Saturday / April 13

How to Use Student Shadowing to Understand Students’ Lived Experiences 

Listen to authors Candace Raskin and Melissa Krull talking about navigating resistance to equity work on the Leaders Coaching Leaders podcast with Peter DeWitt: 

Truly knowing our schools requires qualitative data as well as the quantitative data that makes up much of our data dashboards. Student shadowing uses direct observation to provide real-time qualitative evidence of what is happening in our schools, in order to lead equity work. 

When one of our institute participants, the principal of a diverse middle school, spent the majority of a school day shadowing a student from his town’s Somali community, he unearthed some surprising data. The seventh-grader was a member of an immigrant family and learning English as a Second Language (ESL). After reviewing his notes, the principal tallied that the student had been given only two opportunities to speak the entire day. She had been spoken to in every class, but invited to participate only twice. The principal was astonished to discover that in spite of the Title III language programs initiated in his school, an ESL student faced this kind of isolation rather than being engaged in her new language. Following a student to witness facts about their learning, interactions, relationships, and simple daily experiences uncovers the truth about our schools in exacting detail.  

The key to student shadowing is staying objective, making low-inference observations and notes that stay with the facts without interpretation, opinion, or judgment. Watching and noting what occurs rather than inferring why creates an objective overview of the student’s experience. The example in Figure 5.3 from our book, Principal Leadership for Racial Equityshows a principal’s notes for shadowing a seven-year-old Black boy. After analyzing the data, the principal recorded a summary of the details and organized the facts on the second page. Using this or another template as discussed in the activity at the end of this section will help you shadow a student effectively and glean vital information from your observations. 

After spending as much of your day as possible shadowing one student, your notes become a set of raw data that can pinpoint areas that need to be addressed. Do you need to discuss instructional practices with a teacher? Are some students expressing disparaging biases toward another student by smiling and glancing at friends when that student speaks? How will you deal with that behavior? The following activity is a guide for analyzing your notes and planning the changes that need to be made.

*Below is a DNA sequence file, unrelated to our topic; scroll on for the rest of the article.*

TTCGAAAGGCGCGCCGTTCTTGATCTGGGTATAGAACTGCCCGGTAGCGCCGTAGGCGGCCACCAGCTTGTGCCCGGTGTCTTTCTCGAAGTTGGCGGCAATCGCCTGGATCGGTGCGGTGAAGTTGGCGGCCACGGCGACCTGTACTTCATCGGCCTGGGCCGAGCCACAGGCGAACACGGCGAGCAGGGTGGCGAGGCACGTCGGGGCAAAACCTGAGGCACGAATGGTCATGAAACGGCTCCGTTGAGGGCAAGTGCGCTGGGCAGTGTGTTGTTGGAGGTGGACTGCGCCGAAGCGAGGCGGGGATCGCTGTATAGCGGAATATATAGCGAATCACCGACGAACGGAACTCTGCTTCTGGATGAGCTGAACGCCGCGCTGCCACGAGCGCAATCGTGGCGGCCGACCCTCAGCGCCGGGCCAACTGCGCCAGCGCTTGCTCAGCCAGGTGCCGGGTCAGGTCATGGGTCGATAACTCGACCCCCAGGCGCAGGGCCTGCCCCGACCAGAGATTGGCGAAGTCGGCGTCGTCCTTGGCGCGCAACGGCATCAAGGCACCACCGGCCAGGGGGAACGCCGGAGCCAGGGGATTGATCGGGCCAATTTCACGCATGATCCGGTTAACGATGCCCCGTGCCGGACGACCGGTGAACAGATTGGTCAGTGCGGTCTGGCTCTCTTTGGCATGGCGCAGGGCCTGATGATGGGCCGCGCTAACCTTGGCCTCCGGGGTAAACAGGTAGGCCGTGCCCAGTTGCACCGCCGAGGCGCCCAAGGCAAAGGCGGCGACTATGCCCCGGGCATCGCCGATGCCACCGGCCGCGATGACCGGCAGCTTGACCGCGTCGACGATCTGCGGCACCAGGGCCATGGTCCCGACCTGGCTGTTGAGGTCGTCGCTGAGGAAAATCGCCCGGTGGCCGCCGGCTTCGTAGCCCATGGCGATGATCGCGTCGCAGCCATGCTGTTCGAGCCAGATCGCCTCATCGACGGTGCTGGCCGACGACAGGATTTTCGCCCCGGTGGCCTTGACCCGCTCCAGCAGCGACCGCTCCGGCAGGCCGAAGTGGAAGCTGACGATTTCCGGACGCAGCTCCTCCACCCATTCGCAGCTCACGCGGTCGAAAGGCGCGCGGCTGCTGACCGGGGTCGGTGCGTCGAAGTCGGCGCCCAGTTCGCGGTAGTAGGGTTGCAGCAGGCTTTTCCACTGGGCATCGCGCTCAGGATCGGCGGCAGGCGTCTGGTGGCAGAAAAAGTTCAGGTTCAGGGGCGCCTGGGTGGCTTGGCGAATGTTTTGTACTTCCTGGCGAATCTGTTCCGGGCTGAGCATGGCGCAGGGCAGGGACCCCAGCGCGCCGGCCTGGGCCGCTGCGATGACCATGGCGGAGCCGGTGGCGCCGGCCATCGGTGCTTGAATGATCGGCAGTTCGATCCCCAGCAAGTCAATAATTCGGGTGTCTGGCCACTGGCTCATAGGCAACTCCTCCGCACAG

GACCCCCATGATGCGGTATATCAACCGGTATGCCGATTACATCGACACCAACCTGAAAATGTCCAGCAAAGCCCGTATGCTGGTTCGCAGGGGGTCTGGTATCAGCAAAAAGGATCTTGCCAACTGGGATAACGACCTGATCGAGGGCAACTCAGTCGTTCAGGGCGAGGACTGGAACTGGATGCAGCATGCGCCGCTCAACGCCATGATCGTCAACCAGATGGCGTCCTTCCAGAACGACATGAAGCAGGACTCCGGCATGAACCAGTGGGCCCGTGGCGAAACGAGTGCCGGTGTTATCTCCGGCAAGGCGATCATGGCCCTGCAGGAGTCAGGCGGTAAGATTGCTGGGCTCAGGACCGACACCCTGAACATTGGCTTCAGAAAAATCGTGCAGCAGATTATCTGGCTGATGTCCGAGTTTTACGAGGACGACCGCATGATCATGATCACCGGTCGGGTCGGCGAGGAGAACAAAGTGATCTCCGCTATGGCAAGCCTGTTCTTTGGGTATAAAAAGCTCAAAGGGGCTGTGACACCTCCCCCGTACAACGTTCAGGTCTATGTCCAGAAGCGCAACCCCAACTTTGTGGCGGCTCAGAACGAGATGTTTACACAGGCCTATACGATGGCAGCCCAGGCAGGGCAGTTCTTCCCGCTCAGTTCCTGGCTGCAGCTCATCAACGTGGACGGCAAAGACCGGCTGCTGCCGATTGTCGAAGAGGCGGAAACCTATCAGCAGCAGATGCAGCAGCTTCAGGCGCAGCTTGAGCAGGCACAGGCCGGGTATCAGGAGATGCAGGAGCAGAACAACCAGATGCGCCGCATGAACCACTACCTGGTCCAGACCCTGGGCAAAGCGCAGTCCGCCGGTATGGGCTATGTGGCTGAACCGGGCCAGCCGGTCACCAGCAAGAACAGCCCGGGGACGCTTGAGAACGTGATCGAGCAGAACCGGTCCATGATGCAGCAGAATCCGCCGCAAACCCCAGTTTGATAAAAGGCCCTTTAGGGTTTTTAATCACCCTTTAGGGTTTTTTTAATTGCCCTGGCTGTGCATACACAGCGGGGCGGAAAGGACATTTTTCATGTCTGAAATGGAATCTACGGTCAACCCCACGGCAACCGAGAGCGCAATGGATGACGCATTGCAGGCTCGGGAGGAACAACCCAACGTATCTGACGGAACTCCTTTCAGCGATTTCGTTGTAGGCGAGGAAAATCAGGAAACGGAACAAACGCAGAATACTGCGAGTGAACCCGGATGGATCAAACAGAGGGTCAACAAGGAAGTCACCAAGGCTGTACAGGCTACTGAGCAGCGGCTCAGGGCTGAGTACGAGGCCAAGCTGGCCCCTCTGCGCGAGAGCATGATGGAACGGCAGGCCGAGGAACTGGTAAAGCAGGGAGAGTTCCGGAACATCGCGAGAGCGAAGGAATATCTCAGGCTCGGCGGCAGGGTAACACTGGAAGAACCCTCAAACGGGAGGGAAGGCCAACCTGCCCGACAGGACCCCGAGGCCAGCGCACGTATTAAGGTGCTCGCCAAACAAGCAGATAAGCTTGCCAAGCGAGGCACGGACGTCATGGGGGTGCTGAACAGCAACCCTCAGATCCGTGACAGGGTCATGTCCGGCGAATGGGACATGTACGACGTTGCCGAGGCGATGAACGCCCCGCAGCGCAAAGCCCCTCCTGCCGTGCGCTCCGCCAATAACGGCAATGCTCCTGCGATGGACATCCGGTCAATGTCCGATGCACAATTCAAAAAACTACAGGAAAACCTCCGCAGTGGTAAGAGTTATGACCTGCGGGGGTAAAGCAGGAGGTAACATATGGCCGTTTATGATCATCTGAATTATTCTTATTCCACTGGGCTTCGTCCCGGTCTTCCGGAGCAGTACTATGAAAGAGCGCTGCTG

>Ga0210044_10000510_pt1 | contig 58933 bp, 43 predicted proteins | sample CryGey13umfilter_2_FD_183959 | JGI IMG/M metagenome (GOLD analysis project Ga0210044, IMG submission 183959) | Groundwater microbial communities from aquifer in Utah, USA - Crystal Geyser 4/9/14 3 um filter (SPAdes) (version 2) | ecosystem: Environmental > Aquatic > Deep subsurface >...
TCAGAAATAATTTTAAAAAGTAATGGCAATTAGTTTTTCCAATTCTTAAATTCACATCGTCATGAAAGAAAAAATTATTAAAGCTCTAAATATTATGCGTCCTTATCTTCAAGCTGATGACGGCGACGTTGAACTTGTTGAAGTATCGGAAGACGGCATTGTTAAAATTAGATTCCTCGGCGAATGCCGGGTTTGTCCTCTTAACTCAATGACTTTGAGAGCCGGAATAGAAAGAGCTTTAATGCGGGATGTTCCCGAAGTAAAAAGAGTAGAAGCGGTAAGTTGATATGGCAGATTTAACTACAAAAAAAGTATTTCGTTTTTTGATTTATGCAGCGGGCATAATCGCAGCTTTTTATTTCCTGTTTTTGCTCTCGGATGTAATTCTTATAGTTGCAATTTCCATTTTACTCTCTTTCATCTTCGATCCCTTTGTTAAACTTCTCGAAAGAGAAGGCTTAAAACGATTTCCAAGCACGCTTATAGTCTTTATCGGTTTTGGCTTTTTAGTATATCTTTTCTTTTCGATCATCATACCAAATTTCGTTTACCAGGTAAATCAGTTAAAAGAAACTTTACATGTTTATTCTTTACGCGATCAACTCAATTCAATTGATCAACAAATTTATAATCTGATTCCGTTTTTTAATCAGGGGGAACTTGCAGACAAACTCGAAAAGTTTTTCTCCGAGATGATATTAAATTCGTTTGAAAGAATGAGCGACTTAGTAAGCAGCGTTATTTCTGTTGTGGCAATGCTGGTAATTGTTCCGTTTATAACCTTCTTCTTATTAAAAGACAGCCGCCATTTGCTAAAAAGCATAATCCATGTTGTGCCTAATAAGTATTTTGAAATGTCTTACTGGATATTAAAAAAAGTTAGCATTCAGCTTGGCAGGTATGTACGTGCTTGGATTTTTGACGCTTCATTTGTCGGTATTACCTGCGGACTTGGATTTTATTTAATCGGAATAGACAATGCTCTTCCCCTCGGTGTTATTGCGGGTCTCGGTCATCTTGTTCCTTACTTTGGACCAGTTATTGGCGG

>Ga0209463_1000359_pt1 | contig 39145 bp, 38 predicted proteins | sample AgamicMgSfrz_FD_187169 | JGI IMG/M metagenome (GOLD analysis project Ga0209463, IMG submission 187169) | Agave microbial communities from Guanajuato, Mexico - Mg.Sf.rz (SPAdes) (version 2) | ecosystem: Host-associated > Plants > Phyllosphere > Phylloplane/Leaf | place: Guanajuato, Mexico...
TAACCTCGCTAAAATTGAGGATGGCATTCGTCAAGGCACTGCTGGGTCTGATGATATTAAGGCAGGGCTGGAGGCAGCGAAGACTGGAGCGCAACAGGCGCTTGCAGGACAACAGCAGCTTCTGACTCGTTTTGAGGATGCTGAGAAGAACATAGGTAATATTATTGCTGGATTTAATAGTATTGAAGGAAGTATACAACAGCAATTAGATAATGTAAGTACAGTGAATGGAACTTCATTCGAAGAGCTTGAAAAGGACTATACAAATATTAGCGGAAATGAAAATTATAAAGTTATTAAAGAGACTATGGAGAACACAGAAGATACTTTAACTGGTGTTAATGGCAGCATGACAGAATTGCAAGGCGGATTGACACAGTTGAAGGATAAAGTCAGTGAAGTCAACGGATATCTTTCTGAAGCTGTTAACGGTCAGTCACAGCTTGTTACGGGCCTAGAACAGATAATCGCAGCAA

Activity: A Day in the Life: Shadowing a Student  

Step One: Download a Student Shadowing Template from the website (Ch. 5 section) and schedule a school day to spend the majority of your time shadowing a student.  

Step Two: Choose a child of color to shadow. 

Step Three/Shadowing Protocol: As you observe your student, note facts about his/her experiences without filtering them through your interpretations or opinions. Describe actions such as body language, facial expressions, and teacher and fellow students’ words and behaviors. 
You can draw a diagram on a separate sheet to show where the student is sitting in class and create your own shorthand to record some statements verbatim (T for teacher, S for shadowed student, WFS for white female student, etc.). For example, one entry may note what happened with the student fifteen minutes into the class: 15 min, T talking, S puts down her pencil & sits back. Stops looking at T and stares at the table.  

Collect and include perceptions of your school that you have heard from teachers, staff, students, parents, and community members: 

  • What do they say when they talk about your school? 
  • What words/phrases do you hear in the teachers’ lounge? 
  • What do you hear students say about their teachers? 
  • In the grocery store, what do you hear community members say about your school?  

Step Four: Briefly summarize your notes and organize your findings as shown in the example on page two of Figure 5.3. 

Step Five: Reflect on your findings: 

  • What essential insights around teaching and race emerged for you? 
  • In your specific circumstance, what adult actions concern you on behalf of instruction? 
  • How does your shadowing data inform you on the academic needs of students of color? 
  • What do you plan to do now that you have seen specific student experiences in action? 

Note: the EL shadowing protocol that is described in this post is treated in-depth in a recent Corwin publication, Shadowing Multilingual Learners, 2nd edition

Written by

Candace Raskin, Ed. D., served as an educational leader in Minnesota public schools for 18 years as a superintendent; director of curriculum, instruction and assessment; middle school and elementary principal; and high-potential coordinator. Her research on developing racially conscious leadership has been recognized nationally and is published in numerous scholarly journals. She currently provides leadership and teaches in the administrative licensure graduate program at Minnesota State University, Mankato, Twin Cities location. She also teaches doctoral courses and advises doctoral students as a professor in the Department of Educational Leadership. She is the co-founder and facilitator of the Institute for Courageous Principal Leadership.

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